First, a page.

Mobile Information Systems

Volume 2019, Article ID 4260196, 11 pages

https://doi.org/10.1155/2019/4260196

## Multicriteria Model of Students’ Knowledge Diagnostics Based on the Doubt Measuring Level Method for E&M Learning

^{1}International Information Technology University, Almaty, Kazakhstan^{2}Al-Farabi Kazakh National University, Almaty, Kazakhstan

Correspondence should be addressed to Y. S. Maulenov; moc.liamg@smnahzle

Received 20 December 2018; Revised 4 April 2019; Accepted 23 April 2019; Published 2 June 2019

Academic Editor: Filippo Sciarrone

Copyright © 2019 V. V. Serbin et al. This is an open access article distributed under the Creative Commons Attribution License, which permits unrestricted use, distribution, and reproduction in any medium, provided the original work is properly cited.

#### Abstract

This research is devoted to the development of a multicriteria model, valid only for testing, which takes into account the number of responses, the level of question complexity depending on the time spent on their response, time of the whole testing, doubts, number of passes, and the use of additional programs. Also the developed method of measuring the level of the user doubts is described, which gives a clearer and “transparent situation picture” for a more objective decision-making. The method makes it possible to reduce the probability of guessing the correct answer, which increases the objectivity of assessing the knowledge level in the diagnostic systems for E&M learning.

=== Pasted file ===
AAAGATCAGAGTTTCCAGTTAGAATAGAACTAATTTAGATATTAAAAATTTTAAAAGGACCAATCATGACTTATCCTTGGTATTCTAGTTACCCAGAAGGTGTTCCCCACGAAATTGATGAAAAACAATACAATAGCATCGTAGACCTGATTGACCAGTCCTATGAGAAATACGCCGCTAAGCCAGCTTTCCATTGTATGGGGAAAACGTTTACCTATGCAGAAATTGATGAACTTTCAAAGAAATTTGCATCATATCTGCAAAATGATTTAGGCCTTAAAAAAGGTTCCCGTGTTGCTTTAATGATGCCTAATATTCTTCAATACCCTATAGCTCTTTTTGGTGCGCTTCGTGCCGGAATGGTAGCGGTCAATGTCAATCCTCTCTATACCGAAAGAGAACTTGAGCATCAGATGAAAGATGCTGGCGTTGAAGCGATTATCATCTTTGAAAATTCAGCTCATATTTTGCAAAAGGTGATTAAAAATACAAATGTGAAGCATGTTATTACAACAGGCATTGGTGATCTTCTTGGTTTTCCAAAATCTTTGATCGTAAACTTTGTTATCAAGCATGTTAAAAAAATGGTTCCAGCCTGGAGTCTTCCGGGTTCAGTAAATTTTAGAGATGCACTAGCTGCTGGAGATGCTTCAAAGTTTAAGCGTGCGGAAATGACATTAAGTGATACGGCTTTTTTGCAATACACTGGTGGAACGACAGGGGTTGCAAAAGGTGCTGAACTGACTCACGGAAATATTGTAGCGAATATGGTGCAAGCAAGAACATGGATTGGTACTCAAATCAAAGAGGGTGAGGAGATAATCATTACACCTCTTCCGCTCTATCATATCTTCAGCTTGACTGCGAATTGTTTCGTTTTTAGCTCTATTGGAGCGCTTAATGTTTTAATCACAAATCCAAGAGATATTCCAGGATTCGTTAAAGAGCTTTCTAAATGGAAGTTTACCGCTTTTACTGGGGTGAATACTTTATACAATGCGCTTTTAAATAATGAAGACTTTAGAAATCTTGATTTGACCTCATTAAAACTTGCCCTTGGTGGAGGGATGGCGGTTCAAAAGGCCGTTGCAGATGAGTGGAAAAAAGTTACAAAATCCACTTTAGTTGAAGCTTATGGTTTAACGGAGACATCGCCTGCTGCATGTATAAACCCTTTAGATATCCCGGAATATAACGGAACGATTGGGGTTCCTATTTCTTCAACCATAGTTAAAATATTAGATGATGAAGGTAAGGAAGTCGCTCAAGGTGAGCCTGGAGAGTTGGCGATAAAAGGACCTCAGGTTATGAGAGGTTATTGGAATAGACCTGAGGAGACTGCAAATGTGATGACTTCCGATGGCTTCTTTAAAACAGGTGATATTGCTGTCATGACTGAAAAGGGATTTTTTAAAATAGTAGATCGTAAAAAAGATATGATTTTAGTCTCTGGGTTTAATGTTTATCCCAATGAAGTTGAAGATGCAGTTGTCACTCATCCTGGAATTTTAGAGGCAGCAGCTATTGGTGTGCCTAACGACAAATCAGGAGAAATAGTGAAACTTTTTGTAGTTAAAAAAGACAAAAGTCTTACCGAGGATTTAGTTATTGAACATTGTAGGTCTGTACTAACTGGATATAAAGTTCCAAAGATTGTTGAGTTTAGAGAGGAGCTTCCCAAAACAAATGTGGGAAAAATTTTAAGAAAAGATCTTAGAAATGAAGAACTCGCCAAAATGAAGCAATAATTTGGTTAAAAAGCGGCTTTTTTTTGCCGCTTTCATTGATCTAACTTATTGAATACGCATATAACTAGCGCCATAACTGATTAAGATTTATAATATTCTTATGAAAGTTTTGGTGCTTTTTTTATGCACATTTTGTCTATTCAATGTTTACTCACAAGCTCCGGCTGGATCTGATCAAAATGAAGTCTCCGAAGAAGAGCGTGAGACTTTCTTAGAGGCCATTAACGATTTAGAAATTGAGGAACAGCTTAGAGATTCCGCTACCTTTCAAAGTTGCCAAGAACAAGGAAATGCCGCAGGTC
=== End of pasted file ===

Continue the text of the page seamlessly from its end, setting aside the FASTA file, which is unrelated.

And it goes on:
#### 1. Introduction

Distance education and e-learning have laid the foundation for a new global phenomenon, Smart Education, which is not so much about technology as it is about the new philosophy of education.